Global study yields new insights into effectiveness of social distancing messaging

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A massive, global study of social distancing motivations has yielded new psychological insights into the effectiveness of different styles of social distancing messaging.

Nikki Legate and Arlen Moller, associate professors of psychology at the Illinois Institute of Technology, together with co-lead author Thuy-vy T. Nguyen, assistant professor of psychology at Durham University, found that messages that encouraged personal action were more likely to influence individuals. ‘ behaviors than those who controlled or humiliated.

Although the study began at the start of the pandemic, Moller says its findings may continue to prove useful in the future.

As pandemic fatigue sets in, many people around the world are considering abandoning risk-mitigation behaviors, while some are even going out of their way to defy them, despite death threats and the long COVID for self and others, and rising case rates in many places.”


Nikki Legate, Associate Professor of Psychology, Illinois Institute of Technology

The study was launched in response to a 2020 call for projects from the Psychological Science Accelerator, a democratic network of laboratories around the world, to use psychological science to help solve global problems related to COVID-19.

“The mission of this project [was] to find universally effective ways to motivate people to engage in social distancing around the world, and to see if there are any unintended costs to using common motivational strategies like shaming and pressuring people says Legate.

The researchers engaged 27,190 study participants from 89 countries and collected data from April to September 2020.

“There haven’t been many projects that involved coordinating team science in this way,” says Moller. “I think it’s borderline advancing the way psychological science is done.”

The team’s paper, titled “A global experiment in motivating social distancing during the COVID-19 pandemic,” was published in May in the Proceedings of the National Academy of Sciences, a peer-reviewed journal of the National Academy of Sciences. It was also presented at the annual meeting of the Society of Behavioral Medicine in April. More than 500 contributors from around the world served as reviewers and co-authors of the article.

“It’s a pandemic that affects every corner of the world,” says Legate. “It was very important for us to really know if our messages were effective, were they effective on a global scale? We are interested in finding solutions that can be applied all over the world, not just in subsets We’re trying to figure out solutions for a global population, so the fact that we’ve seen some small generalizable effects is exciting.”

Study participants were randomly assigned one of three conditions: an autonomy support message that inspired thoughtful choices, a social distancing control message that was powerful and shameful, or no message at all. They read a short passage that was a call to engage in social distancing, then took a one-time survey.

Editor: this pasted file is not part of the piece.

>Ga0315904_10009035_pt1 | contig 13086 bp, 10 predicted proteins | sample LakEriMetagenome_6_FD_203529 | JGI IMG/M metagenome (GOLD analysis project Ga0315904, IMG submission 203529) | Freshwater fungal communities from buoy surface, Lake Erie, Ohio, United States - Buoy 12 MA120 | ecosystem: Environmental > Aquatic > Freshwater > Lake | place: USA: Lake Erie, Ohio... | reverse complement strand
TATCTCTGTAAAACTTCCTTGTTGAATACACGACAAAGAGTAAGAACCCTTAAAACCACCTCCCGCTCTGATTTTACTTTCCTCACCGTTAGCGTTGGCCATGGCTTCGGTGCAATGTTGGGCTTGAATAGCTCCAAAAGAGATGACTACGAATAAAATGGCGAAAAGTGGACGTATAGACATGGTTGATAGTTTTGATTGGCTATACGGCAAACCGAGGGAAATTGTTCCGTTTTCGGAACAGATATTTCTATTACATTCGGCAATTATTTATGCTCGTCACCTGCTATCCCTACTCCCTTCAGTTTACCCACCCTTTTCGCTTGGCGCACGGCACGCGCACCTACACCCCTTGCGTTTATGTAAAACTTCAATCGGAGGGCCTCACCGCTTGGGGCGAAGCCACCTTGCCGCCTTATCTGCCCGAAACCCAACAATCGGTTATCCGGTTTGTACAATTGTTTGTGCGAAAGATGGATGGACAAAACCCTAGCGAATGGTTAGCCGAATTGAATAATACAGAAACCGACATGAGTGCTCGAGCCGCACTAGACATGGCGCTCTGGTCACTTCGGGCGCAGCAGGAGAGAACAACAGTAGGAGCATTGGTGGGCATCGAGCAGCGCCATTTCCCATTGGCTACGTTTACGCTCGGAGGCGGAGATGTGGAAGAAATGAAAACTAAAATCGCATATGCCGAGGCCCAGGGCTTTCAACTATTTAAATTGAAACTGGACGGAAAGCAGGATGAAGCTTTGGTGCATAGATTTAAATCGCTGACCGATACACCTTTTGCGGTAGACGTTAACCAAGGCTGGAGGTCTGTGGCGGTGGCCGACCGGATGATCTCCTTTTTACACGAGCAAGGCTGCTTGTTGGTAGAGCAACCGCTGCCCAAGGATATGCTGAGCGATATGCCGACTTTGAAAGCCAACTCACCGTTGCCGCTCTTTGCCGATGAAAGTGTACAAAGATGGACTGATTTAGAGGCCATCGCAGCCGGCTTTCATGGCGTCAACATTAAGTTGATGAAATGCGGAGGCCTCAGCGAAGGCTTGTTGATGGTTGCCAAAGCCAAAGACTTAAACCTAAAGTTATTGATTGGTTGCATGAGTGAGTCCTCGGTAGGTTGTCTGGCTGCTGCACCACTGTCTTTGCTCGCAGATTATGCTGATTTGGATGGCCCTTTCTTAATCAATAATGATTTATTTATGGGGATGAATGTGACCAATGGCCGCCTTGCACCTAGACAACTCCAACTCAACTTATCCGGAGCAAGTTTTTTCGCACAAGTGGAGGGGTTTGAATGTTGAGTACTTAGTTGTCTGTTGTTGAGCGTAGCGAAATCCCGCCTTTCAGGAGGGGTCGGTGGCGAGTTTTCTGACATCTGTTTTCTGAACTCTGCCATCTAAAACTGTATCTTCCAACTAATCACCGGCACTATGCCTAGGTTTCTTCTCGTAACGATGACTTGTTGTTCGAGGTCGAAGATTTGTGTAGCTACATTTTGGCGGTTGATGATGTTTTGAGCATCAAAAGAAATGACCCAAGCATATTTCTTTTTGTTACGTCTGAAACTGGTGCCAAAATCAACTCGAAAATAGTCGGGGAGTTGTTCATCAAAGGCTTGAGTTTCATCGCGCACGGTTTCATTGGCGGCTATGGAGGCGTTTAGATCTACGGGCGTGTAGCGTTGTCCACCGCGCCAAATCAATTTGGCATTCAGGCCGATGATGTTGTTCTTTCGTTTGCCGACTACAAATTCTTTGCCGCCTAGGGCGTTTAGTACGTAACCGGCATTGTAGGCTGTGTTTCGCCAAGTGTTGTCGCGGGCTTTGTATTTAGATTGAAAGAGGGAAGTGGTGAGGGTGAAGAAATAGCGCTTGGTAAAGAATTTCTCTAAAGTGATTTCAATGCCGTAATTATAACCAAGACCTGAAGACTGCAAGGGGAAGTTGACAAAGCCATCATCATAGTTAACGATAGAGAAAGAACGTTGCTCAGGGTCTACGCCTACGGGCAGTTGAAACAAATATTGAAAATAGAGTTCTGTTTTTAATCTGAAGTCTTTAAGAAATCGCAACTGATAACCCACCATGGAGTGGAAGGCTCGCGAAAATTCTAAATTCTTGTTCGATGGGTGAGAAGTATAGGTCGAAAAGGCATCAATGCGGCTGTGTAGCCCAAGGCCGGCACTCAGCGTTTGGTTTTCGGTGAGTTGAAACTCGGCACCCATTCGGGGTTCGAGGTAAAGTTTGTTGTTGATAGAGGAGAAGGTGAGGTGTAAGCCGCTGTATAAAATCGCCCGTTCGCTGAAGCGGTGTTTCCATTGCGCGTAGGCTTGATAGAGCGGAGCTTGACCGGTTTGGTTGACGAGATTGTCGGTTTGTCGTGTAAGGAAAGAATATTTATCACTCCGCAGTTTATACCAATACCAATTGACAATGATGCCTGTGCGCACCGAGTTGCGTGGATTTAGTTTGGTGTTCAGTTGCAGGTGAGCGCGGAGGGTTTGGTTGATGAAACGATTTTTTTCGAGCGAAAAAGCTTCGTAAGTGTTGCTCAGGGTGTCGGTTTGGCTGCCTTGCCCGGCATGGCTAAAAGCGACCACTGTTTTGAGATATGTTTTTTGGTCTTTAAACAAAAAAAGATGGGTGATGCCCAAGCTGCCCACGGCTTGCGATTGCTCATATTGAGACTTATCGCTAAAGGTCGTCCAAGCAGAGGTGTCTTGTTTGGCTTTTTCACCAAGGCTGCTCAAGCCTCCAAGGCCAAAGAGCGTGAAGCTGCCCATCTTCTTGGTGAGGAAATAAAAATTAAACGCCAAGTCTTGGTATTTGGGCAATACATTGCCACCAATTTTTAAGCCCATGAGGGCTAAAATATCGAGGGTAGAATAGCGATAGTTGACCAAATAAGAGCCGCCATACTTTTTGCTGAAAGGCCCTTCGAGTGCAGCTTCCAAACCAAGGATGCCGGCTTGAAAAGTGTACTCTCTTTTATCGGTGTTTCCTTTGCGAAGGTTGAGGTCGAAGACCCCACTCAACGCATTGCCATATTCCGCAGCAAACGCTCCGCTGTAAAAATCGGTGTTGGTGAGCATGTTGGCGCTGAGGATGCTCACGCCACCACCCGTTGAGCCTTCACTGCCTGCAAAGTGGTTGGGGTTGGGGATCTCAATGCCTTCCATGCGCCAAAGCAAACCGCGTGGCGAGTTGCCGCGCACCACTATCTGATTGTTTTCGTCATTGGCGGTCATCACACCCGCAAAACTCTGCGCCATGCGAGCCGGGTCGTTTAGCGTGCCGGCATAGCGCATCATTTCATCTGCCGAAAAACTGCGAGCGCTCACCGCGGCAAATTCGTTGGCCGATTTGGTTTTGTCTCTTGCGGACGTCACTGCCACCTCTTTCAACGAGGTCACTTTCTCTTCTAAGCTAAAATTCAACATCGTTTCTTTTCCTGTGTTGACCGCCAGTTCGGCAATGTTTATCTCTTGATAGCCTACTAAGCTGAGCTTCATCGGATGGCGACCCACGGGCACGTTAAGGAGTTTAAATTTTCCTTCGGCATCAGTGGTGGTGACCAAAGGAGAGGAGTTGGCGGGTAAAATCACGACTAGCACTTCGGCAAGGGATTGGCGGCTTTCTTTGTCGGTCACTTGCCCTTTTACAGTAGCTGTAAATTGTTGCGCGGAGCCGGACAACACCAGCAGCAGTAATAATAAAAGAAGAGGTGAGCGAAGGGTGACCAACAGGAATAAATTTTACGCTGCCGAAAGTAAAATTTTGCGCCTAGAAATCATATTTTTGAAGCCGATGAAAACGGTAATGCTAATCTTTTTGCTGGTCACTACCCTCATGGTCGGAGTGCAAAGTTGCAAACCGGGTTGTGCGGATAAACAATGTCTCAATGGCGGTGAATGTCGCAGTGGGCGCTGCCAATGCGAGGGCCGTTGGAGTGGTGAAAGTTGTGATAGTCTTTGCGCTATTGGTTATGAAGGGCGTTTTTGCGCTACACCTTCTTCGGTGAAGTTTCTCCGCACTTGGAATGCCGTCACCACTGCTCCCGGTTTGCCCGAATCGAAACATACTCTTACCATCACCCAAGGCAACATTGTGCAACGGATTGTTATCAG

“The messages were pretty much identical except for some key words; blame and humiliate versus those that encouraged agency and personal choice,” Legate said. “What we found was that those messages that we label as empowerment-supportive; messages that encourage choice and personal action around social distancing; had some advantages over messages that were controlling, really shamed or made people feel like a terrible person if they didn’t.”

For example, participants reading an autonomy support message felt less challenge than those reading a controlling or shameful message. Moller cites media coverage of “COVID parties” during the pandemic – instances where people showed up to large social gatherings despite government recommendations to stay home and socially distance, or socialize in small groups only -; as an example of challenge. He also says the study’s findings mirror those of other studies of human behavior and motivational messages.

“Correlational results were almost entirely in line with expectations in terms of challenge and long-term intentions,” Moller said. “There’s a lot of research on behavioral medicine that follows similar patterns to what we’ve seen here: exercise, take your medications, etc. But I don’t think any study on the motivation of behaviors healthcare has been as vast and diverse as this one.”

The dataset from this project is available to all researchers interested in conducting follow-up studies.

“Insights from the first stage of analyzing this data were about global messaging campaign strategies,” says Moller. “Follow-up research could examine the many different dimensions along which cultures vary. Researchers interested in one or more aspects of culture can now drill down to see, with more nuance, whether in a particular culture messaging was more or less effective. We hope to continue to develop this research to help control COVID and future pandemics.

Source:

Illinois Institute of Technology

Journal reference:

Massy, ​​D. et al. (2022) A global experiment on motivating social distancing during the COVID-19 pandemic. Proceedings of the National Academy of Sciences. doi.org/10.1073/pnas.2111091119

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